Ethiopian peace talk concludes with no accord – official

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South Sudanese President Salva Kiir (R) is seen with South Sudan's exiled rebel leader Riek Machar in Juba, capital of South Sudan, Sept. 9, 2019. Riek Machar arrived in Juba on Monday for face-to-face talks with President Salva Kiir. President Kiir and Machar are expected to discuss and reevaluate progress and challenges facing the revitalized peace deal they signed in September 2018 in Ethiopia to end more than five years of conflict. (Xinhua Denis Elamu)
South Sudanese President Salva Kiir (R) is seen with South Sudan's exiled rebel leader Riek Machar in Juba, capital of South Sudan, Sept. 9, 2019. Riek Machar arrived in Juba on Monday for face-to-face talks with President Salva Kiir. President Kiir and Machar are expected to discuss and reevaluate progress and challenges facing the revitalized peace deal they signed in September 2018 in Ethiopia to end more than five years of conflict. (Xinhua Denis Elamu)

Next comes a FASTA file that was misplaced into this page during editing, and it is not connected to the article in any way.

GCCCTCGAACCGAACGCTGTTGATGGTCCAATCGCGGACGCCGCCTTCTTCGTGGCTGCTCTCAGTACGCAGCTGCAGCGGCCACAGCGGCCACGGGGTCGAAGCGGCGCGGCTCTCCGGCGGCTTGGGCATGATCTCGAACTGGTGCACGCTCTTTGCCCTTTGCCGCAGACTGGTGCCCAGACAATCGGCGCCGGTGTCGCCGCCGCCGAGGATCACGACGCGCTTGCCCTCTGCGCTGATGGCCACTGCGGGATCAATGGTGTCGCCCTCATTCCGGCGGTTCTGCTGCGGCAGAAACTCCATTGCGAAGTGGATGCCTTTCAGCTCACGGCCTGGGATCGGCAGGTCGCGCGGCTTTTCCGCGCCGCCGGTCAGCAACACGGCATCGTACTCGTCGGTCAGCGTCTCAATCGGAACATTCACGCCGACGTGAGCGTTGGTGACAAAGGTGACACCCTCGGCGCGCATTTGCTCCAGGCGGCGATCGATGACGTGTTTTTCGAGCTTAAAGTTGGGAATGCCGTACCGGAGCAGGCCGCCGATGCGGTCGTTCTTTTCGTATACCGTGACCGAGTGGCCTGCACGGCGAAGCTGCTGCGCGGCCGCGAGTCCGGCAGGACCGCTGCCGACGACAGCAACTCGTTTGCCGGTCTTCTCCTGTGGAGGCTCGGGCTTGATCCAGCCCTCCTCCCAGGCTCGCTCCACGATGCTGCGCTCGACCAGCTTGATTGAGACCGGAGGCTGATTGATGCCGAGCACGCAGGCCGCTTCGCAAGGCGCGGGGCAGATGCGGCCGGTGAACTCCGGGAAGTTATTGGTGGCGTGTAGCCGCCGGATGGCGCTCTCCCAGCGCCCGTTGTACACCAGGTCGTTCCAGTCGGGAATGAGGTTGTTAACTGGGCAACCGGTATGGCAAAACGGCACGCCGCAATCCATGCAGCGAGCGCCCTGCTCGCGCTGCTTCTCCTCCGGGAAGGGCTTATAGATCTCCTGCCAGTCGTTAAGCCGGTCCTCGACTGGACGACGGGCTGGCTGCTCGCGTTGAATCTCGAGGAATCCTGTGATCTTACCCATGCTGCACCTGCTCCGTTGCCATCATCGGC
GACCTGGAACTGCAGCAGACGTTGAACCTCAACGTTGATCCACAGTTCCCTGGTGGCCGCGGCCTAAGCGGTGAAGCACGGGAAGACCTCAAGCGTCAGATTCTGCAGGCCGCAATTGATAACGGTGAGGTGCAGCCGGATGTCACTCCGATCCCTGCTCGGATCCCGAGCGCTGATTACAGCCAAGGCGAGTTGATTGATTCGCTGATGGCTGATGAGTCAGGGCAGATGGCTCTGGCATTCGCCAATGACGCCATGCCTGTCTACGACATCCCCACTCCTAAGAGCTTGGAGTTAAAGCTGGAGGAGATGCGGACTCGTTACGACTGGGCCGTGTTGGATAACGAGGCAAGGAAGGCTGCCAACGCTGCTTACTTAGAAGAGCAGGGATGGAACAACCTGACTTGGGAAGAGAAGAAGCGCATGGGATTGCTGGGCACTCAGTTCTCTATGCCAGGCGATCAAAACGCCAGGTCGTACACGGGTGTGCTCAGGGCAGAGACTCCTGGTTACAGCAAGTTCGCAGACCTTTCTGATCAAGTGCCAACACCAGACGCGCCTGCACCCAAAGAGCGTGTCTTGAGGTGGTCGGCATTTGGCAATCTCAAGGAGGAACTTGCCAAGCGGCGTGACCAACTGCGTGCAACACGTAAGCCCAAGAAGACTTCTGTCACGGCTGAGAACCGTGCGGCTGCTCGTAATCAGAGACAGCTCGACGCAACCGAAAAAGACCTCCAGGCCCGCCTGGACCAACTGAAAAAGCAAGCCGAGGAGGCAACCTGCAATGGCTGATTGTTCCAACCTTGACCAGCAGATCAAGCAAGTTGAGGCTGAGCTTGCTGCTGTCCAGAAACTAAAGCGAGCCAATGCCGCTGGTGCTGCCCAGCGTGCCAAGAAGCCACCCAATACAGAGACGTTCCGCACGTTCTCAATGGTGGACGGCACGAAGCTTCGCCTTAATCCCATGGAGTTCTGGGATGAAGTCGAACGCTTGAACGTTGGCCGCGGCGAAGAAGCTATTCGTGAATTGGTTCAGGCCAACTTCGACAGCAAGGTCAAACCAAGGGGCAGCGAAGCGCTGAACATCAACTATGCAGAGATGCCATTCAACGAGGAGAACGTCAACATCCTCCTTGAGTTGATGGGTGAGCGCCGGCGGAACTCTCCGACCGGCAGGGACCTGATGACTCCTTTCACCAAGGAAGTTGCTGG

Peace talks between the Ethiopian government and the Oromo Liberation Army (OLA) rebel group have ended without an agreement, an Ethiopian official said on Tuesday.

Redwan Hussein, national security advisor to Ethiopia Prime Minister Abiy Ahmed, attributed the failure to the “intransigence” of the OLA negotiators.

“The obstructive approach and unrealistic demands of the other party are the principal reasons why these talks could not succeed,” said Hussein on X, formerly Twitter.

The second round of closed door peace talks between the two sides in Tanzania lasted for more than a week to find a peaceful solution to a long-running low-level insurgency in Oromia, Ethiopia’s most populous region.

In April, the two sides met for the first time in Tanzania for peace talks which ended without an agreement.

The OLA is a breakaway faction of ex-rebel group Oromo Liberation Front, an opposition political party claiming to fight for the rights of Oromos, an ethnic group making up about 35 percent of Ethiopia’s population.

The OLA, with an estimated 3,000 fighters, operates mainly in the western and southern parts of the Oromia Region, the principal homeland of ethnic Oromos.

In May 2021, the Ethiopian parliament voted to designate the OLA as a terrorist group, a designation still in effect now.

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